Change down into third, watch your apex, and then roll back onto the throttle as you power down the straight; it’s the perfect lap, and the 2015 Corvette Stingray aims to record it. Chevrolet has announced one of the more unusual options for its new sports car, the Performance Data Recorder or PDR that combines a road-perspective video camera, in-cabin audio, and telemetry data direct from the Stingray’s digital brain to record your driving to an SD card slotted into the glove compartment. The roar of the Stingray Convertible still ringing in our ears, SlashGear showed hardly any reluctance whatsoever about sliding behind the Stingray’s wheel and testing it out at CES 2014.
Methods to log track performance and record driving footage aren’t new: GoPro and others have cornered the market in compact, flexible, and rugged little cameras that can be suction-cupped to windshields and body panels. Chevrolet’s system on the 2015 Corvette Stingray, however, is the first fully integrated system combining telemetry logging and video recording in a production car.
The system comprises three main parts, each baked into the car. First up is the video system, which comprises a 720p HD camera built into the upper windshield, just behind the rear-view mirror. That forward-facing view is combined with audio recorded from a microphone mounted in the cabin, in case you want to talk your way through the lap (or simply capture your passenger yelping).
Along with that video data is telemetry from the Stingray’s CAN (Controller Area Network), ranging from the basics like speed, current gear, and engine speed, through to more complex information like the angle of the steering wheel, braking force, and how many G’s you’re pulling through the corners. It’s paired with a dedicated, high-resolution GPS chip, which tracks location five times more frequently than the typical navigation system for greater accuracy.
Both of those feed to an SD card slot in the glove compartment, which can store around 200 minutes of driving on an 8GB card, or around 800 minutes on a 32GB card. Although you could piece together a similar setup using aftermarket parts, like a GoPro and a high-res GPS unit, what Chevrolet’s system offers is the ability to combine the two data streams, overlaying telemetry onto the video footage.
Four different views can be selected for the recording, ranging from Touring Mode which keeps only the video – Chevrolet suggests it’s best for scenic drives you want a record of – through Sport Mode, which shows the basics of speed and G-force, to Performance Mode, with acceleration, 1/4-mile speed, 0-100-0 mph runs, and elapsed time. Finally, there’s Track Mode, which shows everything including engine RPM, location, lap time, and all the other details the PDR has collected.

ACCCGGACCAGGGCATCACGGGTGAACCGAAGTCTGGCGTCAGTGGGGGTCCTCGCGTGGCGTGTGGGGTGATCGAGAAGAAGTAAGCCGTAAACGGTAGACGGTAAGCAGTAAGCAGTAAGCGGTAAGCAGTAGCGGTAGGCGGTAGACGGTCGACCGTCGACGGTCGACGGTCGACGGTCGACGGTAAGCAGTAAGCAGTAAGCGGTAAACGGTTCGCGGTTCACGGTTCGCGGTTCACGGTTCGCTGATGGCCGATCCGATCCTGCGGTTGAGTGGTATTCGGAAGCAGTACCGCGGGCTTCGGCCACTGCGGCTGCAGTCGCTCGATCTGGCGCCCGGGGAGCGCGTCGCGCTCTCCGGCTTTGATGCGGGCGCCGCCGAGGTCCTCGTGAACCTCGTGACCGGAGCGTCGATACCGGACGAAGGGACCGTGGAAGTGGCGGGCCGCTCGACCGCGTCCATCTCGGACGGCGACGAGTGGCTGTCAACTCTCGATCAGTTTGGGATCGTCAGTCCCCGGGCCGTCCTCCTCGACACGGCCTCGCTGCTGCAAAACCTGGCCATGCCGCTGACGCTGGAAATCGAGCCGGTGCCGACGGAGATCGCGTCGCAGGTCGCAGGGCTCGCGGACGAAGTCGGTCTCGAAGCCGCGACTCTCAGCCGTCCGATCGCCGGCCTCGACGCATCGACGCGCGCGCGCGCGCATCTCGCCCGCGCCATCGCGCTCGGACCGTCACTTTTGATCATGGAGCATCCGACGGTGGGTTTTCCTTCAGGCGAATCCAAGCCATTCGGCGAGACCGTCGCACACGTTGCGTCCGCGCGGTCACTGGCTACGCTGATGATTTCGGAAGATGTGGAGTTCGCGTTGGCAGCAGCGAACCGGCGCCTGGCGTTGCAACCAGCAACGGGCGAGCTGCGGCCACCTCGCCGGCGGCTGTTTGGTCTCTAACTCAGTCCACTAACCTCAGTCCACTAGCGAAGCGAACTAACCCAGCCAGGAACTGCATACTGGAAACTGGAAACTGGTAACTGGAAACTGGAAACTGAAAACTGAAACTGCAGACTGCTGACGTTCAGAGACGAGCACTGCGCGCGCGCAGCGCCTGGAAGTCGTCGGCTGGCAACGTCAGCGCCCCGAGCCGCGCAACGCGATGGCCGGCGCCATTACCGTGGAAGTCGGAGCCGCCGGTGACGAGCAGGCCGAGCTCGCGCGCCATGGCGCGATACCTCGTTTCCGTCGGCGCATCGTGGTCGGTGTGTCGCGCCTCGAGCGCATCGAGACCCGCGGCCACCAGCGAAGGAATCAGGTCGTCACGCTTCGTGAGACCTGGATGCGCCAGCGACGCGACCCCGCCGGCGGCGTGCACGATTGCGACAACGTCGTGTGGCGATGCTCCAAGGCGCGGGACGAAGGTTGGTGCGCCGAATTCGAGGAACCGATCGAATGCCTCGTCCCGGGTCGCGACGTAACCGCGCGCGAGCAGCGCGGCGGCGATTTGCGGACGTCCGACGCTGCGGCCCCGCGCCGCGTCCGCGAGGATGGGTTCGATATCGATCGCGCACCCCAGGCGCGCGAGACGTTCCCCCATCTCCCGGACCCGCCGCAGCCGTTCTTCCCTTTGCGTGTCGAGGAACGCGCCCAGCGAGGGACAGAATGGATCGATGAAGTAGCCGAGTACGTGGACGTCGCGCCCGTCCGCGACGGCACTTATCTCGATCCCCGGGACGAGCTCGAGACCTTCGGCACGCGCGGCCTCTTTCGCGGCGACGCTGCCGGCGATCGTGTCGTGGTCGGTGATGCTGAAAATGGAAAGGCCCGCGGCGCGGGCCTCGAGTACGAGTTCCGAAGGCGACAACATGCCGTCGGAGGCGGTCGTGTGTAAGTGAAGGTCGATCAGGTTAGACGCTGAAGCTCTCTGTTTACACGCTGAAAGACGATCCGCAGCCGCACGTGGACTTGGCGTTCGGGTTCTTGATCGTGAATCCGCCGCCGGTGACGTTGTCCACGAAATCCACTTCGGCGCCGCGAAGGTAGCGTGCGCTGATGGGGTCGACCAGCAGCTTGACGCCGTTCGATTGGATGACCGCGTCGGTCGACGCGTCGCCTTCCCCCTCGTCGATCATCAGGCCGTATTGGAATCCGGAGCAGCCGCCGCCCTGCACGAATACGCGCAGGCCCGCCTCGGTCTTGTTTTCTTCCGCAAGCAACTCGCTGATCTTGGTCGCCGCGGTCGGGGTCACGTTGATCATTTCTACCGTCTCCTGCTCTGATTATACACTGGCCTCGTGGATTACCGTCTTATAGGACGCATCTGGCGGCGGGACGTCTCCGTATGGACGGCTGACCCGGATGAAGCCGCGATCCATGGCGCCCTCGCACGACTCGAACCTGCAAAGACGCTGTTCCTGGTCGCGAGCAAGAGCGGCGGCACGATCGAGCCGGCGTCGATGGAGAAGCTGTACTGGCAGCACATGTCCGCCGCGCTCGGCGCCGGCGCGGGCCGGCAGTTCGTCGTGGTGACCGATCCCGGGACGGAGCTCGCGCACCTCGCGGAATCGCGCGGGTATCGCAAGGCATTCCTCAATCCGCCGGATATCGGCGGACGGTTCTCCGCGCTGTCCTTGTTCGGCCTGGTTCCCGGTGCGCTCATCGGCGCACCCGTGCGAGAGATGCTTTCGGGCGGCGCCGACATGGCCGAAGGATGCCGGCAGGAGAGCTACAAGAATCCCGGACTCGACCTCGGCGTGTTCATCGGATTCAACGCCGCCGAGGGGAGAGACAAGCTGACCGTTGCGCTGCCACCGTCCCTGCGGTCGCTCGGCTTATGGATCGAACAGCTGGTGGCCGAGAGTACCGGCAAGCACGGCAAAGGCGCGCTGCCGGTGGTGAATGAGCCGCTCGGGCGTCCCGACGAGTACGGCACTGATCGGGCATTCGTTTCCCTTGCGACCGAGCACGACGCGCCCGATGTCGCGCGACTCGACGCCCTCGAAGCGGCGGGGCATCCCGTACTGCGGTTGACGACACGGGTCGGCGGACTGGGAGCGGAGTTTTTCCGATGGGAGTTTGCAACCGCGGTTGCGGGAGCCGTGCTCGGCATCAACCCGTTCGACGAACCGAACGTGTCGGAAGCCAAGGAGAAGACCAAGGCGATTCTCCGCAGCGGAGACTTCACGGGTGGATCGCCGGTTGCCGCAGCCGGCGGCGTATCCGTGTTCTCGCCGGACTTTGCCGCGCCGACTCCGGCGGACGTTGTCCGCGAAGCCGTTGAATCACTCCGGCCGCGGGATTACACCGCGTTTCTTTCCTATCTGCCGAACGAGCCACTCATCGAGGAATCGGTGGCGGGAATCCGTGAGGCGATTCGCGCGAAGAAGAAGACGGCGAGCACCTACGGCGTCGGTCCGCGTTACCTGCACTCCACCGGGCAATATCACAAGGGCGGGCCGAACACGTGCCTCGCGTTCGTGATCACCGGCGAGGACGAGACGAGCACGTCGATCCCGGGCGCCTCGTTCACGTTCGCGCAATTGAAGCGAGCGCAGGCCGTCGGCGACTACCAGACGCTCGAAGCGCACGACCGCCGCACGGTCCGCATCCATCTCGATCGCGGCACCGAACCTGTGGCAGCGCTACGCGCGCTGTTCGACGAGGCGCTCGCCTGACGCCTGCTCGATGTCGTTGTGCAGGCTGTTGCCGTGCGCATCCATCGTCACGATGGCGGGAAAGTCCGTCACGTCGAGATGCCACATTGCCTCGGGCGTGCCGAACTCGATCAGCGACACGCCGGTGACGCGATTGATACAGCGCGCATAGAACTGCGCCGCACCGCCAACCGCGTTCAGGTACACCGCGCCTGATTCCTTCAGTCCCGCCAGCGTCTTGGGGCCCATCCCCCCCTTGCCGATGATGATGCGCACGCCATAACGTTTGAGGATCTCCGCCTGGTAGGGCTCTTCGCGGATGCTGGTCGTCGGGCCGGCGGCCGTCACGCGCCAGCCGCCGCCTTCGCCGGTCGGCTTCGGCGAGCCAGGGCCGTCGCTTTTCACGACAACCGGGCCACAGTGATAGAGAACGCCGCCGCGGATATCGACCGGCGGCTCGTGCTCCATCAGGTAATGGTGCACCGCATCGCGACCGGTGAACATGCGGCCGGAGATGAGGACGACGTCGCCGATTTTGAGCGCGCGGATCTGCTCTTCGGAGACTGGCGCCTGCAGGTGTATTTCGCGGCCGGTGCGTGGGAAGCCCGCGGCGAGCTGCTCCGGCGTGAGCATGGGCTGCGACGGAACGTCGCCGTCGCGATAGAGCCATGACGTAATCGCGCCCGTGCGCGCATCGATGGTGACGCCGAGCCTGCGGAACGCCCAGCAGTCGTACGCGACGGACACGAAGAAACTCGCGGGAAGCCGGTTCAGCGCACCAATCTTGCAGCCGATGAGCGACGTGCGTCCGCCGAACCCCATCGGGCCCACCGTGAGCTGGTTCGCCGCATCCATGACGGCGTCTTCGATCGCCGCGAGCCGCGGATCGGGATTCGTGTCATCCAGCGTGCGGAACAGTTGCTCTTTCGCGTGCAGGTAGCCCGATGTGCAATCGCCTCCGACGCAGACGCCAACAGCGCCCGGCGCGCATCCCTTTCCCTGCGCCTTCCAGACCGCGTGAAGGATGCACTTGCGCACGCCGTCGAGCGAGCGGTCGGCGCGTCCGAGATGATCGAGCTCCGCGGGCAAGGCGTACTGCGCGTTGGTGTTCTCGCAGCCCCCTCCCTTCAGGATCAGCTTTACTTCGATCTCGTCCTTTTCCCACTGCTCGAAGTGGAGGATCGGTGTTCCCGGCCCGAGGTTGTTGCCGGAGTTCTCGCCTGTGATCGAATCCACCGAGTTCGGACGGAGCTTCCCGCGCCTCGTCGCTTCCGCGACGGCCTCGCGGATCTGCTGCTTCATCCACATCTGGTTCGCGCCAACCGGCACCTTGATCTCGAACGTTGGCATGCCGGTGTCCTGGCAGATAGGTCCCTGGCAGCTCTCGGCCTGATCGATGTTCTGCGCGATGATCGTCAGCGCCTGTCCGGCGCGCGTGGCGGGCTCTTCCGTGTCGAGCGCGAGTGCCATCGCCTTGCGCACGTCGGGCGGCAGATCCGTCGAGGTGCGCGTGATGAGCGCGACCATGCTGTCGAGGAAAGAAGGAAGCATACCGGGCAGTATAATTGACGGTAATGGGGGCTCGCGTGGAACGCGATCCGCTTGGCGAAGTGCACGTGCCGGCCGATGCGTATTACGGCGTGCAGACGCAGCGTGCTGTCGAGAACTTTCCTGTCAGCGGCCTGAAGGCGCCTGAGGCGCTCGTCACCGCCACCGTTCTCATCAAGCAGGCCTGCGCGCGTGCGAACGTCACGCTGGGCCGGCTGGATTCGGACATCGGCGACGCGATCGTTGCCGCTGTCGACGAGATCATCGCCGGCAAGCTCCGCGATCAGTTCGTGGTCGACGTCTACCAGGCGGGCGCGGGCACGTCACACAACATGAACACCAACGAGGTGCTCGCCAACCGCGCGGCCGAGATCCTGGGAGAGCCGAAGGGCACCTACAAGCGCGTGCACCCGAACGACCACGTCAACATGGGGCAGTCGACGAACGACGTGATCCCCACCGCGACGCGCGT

Chevrolet expects the PDR system to be most appealing to weekend racers and the like, and so most of the features are designed to make it easier for them to integrate into their track time. For instance, once the start point of the lap is defined using the Stingray’s 8-inch touchscreen, the PDR will automatically classify each circuit rather than demand it be manually logged.
However, the benefits of having a “Big Brother” in your 460HP+ coupe aren’t limited to track day. The system has two other modes – “Valet” and “Teen” – which aim to keep an eye on how the car is driven when it’s out of your hands. Each can be set to record automatically.
In practice, it’s an easy system to use. The PDR option shows up as another button on the Stingray’s touchscreen, and once you’ve tapped it you get the choice of starting/stopping recording, deleting the current lap start-point, and jumping into the other modes. You can also review recorded sessions directly from the infotainment unit, for immediate gratification, or pull out the card and share the MP4 footage via YouTube or similar.
However, Chevrolet will also be including the “Cosworth Toolbox” package with the PDR option, developed by the motorsports engineering company to allow deeper analysis of lap performance. That also means comparing different laps to see how consistent they were, to spot trends in cornering, speed, and braking, and even to overlay the route on a satellite map of the track pulled from Microsoft’s Bing.
For anyone with more than a passing interest in how they’re driving, then, the PDR seems like a near-hassle-free way of logging how you’re driving – both on an impromptu basis, and as it evolves over time. It’s less fiddly than a GoPro, delivers more information than most standalone track-time loggers, and is as easy to use as slotting in an SD card and tapping the touchscreen a couple of times.
There’s room for improvement, of course. We’d liked to have seen 1080p Full HD resolution rather than 720p, and maybe the option of an interior camera to show the driver as well. Another possibility could be a second, wireless camera that could be mounted for cabin footage, or pointing outside at a different angle, like a tethered GoPro for secondary shots.
Still, for a first-gen product it’s impressive stuff. Chevrolet hasn’t said how much the PDR option will cost, with pricing promised for closer to when it’s offered on the 2015 Corvette from Q3 2014.